If you place all or most of your financial assets into illiquid assets (like real estate, mortgages or notes, small business interests or even tax-deferred retirement accounts with severe early withdrawal penalties), you may find that you no longer have control of your financial future. If your personal financial affairs take a turn for the worse because of a disability, loss of employment, death in the family or any other unforeseen event and you cannot readily reposition your assets to meet your new needs, then you are exposed to the risk of not being in control of your financial wellbeing.
Although there are other types of risk that could be considered, the above examples illustrate that it is important to properly plan and balance your financial assets so that all possibilities are considered.
Because of the popularity of index funds, any discussion about investing should include them. Index Mutual Funds are those Mutual Funds that invest only in the securities that are in the index, or a more modern evolution in this area ETF exchange traded funds (will be covered in a later article). For example, the Standard and Poors 500 Index Funds offered by many mutual fund companies invest in only those 500 companies represented in the index. The research has clearly established that investing in Index Mutual Funds will outperform most stock pickers. Does this mean that you should only invest in Index Funds? Some very smart people have concluded this; however, consider:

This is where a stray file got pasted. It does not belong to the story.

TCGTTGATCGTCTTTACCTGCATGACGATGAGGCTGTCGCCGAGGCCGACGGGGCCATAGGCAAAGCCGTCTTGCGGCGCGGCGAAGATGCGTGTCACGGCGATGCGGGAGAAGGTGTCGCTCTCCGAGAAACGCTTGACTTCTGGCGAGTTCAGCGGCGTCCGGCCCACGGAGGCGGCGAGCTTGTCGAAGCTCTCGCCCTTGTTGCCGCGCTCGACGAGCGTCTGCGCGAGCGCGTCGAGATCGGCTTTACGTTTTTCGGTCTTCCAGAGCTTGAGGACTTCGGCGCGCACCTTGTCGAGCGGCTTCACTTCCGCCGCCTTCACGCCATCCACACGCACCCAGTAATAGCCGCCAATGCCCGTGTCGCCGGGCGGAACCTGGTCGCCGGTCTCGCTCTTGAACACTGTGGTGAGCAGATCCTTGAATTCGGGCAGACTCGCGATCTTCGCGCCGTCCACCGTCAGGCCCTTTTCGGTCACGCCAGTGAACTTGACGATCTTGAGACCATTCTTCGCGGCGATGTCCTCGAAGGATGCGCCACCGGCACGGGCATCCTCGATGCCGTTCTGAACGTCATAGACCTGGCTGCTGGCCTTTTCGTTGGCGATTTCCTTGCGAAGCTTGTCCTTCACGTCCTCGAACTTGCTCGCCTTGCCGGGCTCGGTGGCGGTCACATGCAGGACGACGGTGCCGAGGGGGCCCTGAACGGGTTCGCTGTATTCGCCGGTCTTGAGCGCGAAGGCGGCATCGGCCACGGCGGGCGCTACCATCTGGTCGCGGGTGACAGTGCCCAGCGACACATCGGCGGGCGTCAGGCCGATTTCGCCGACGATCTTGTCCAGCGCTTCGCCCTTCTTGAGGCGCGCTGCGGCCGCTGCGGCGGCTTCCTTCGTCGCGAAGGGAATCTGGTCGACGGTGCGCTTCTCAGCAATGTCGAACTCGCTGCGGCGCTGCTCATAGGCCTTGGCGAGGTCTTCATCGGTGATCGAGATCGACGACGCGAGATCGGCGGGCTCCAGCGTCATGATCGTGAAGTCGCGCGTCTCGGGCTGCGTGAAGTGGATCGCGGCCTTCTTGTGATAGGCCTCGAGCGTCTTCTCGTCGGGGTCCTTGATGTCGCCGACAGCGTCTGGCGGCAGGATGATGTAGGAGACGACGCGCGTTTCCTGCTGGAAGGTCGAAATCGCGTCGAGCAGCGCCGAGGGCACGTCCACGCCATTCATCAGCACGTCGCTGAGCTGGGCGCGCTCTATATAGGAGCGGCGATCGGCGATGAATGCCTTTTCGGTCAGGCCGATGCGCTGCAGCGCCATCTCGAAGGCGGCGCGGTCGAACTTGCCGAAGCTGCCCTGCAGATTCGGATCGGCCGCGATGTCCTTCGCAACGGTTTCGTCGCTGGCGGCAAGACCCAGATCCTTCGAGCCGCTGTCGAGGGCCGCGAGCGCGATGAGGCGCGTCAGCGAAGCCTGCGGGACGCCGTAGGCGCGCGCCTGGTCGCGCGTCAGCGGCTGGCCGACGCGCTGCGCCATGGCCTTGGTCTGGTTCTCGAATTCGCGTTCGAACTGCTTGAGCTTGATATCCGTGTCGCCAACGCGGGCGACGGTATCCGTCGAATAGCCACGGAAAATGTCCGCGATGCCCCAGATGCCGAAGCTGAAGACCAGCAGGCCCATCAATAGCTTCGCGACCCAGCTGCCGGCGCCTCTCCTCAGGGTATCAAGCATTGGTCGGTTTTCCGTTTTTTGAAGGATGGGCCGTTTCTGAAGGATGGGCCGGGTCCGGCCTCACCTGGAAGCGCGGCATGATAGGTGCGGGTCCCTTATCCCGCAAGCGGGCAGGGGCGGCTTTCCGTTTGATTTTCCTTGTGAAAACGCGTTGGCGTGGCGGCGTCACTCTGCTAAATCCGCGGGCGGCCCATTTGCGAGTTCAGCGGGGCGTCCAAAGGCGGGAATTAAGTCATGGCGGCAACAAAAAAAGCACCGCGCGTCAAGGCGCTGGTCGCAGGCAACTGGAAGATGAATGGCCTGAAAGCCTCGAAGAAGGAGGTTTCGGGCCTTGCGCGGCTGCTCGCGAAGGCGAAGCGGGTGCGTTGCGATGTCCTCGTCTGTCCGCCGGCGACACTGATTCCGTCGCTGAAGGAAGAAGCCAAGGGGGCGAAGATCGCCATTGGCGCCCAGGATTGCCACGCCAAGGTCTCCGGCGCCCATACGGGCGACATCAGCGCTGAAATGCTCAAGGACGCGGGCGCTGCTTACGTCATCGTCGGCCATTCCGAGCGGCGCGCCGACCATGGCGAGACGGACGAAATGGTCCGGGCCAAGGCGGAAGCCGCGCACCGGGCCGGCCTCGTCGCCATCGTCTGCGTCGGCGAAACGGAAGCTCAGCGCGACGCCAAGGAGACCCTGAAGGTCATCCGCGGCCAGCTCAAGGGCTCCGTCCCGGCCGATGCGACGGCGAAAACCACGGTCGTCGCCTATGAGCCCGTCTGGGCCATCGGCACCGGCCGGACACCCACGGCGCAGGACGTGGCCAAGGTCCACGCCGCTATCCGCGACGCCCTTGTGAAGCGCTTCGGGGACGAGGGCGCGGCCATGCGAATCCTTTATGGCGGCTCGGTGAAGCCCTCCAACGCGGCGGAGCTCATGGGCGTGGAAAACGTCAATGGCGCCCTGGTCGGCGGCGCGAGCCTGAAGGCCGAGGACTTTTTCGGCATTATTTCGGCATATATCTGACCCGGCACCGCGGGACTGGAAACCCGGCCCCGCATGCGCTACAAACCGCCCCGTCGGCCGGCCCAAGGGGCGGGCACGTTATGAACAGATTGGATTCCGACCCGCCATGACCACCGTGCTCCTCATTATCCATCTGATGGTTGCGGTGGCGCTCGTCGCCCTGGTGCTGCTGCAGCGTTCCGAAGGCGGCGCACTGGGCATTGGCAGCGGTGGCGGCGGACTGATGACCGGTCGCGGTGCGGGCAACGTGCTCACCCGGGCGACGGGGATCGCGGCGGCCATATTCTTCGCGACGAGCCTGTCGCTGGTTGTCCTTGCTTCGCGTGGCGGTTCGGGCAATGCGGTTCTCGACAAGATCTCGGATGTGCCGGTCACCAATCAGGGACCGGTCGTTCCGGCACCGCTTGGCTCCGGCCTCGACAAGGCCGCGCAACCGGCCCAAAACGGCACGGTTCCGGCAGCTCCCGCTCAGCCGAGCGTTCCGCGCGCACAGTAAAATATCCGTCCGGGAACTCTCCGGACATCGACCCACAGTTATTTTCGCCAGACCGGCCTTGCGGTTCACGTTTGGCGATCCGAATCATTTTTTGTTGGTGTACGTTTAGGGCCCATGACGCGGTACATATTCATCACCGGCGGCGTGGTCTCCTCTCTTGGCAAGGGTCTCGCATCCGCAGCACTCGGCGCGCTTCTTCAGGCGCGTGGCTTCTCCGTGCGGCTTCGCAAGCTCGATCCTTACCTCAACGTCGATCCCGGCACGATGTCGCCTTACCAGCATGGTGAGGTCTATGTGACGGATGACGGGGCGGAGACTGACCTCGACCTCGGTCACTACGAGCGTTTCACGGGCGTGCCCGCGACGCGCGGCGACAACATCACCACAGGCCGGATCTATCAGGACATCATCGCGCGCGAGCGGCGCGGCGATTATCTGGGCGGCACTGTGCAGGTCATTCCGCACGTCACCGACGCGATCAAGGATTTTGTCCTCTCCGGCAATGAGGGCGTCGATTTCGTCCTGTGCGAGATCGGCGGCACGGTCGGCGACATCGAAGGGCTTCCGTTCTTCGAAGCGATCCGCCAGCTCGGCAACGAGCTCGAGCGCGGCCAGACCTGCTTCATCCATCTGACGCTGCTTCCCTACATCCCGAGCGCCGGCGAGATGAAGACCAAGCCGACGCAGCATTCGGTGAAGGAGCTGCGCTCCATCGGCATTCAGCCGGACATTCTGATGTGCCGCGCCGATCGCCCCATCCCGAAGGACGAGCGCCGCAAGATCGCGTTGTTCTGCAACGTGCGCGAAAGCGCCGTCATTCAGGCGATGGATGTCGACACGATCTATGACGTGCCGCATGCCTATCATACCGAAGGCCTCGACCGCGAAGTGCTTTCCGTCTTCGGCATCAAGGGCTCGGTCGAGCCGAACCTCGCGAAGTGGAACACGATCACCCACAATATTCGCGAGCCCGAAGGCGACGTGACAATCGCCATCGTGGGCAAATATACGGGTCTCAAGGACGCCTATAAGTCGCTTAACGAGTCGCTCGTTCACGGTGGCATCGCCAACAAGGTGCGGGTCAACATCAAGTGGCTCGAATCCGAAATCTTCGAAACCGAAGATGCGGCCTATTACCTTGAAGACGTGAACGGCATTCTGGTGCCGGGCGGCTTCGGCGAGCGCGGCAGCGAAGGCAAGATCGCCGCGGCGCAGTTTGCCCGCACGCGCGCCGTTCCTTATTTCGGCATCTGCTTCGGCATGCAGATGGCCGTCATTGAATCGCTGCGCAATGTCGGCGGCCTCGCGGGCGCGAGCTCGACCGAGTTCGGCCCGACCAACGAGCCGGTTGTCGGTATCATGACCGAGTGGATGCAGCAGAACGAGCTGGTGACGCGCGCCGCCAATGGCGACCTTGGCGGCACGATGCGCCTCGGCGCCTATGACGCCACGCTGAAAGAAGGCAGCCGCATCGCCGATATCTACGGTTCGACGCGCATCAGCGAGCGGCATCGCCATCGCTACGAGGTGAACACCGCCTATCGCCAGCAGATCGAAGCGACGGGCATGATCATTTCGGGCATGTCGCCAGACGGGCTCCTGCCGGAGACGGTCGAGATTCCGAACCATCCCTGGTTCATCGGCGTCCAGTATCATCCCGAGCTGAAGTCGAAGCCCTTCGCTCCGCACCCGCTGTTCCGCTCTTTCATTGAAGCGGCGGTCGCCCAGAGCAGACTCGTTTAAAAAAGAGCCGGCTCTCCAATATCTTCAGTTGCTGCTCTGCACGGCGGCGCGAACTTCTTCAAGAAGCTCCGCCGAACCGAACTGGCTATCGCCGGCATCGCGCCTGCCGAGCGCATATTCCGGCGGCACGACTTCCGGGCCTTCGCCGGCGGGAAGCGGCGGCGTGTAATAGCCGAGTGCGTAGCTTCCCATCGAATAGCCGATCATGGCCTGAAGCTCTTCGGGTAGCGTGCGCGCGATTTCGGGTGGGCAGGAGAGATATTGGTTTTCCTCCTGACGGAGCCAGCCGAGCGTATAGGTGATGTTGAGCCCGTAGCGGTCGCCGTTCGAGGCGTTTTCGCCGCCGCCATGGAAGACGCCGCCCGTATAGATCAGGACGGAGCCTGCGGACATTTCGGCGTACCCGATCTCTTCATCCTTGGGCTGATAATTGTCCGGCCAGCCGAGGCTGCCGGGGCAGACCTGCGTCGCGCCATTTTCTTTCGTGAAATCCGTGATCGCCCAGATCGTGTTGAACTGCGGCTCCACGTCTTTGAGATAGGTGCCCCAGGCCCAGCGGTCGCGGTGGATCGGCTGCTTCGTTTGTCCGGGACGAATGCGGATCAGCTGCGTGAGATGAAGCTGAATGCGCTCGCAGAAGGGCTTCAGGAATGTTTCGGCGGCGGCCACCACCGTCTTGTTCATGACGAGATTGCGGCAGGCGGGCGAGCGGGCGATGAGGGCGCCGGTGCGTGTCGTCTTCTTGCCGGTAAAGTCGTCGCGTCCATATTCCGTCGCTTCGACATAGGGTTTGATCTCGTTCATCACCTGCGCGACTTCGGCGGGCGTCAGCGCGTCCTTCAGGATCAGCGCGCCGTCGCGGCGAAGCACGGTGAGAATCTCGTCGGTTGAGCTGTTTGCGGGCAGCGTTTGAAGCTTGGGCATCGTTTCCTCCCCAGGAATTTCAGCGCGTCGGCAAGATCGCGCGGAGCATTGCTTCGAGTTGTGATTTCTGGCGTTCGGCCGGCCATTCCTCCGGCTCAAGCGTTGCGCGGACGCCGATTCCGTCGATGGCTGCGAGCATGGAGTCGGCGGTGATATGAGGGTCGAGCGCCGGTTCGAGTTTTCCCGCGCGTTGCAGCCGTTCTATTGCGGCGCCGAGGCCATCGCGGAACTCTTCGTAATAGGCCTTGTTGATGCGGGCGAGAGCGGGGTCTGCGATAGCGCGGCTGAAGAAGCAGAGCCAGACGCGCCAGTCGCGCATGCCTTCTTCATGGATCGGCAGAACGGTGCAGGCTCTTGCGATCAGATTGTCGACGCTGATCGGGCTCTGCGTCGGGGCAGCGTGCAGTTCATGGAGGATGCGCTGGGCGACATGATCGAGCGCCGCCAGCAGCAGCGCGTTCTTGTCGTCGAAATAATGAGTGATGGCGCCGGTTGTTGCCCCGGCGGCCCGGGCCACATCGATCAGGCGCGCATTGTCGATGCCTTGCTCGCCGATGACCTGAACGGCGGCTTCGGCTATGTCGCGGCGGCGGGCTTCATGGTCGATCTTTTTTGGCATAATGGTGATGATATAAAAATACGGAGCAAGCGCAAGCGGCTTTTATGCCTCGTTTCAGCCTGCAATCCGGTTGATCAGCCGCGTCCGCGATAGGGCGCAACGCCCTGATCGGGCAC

- Some mutual fund managers have consistently out-performed their respective index
- Some mutual fund managers have consistently out-performed their index or have performed nearly as good, but have invested in securities that have less risk and volatility than the index
- Investing in a portfolio of mutual funds may provide more diversification
The following are simple steps to begin implementation of an investment plan that is suitable for you. First, you should decide which investment method you prefer: Asset Allocation, Stock Picking, or Market Timing. If you are doing asset allocation, follow these steps to begin the process:
- Complete a financial plan to determine your goals and asset allocation.
- Decide if you want to use index funds or investments selected by an investment advisor.
- Find an investment advisor. Be sure to have them provide information regarding: a. Philosophy of investing: Security Selection, Market Timing, or Asset Allocation. b. Investment Profiling: Methods to determine how they construct a portfolio for you. c. Investment Policy Statement (IPS): Some investment advisors will construct an IPS for every client. d. Investment Selection Process: Policy, methodology, and systems for selecting investments. e. Investment Performance: They may or may not be able to provide this for you. It depends on how they construct portfolios and how the security regulatory agencies permit reporting.
- Reallocate investments into the funds chosen according to your asset allocation and investment policy statement. Evaluate tax exposure to changes prior to re-allocation.
- If you have funds in an employer-provided retirement plan, reallocate current balances and future contributions into those funds that fit your asset allocation. Obtain performance information from the retirement plan provider and discuss with your investment advisor. If you have retirement funds left at a previous employer, open up an IRA account and roll over those assets into it. Invest those assets according to your asset allocation.
- Review your investments quarterly. Your investment advisor should provide you with up-to-date information about: a. Overall performance. b. How your performance relates to their respective index. c. Underlying fund information d. Current asset allocation balances compared to your prescribed asset allocation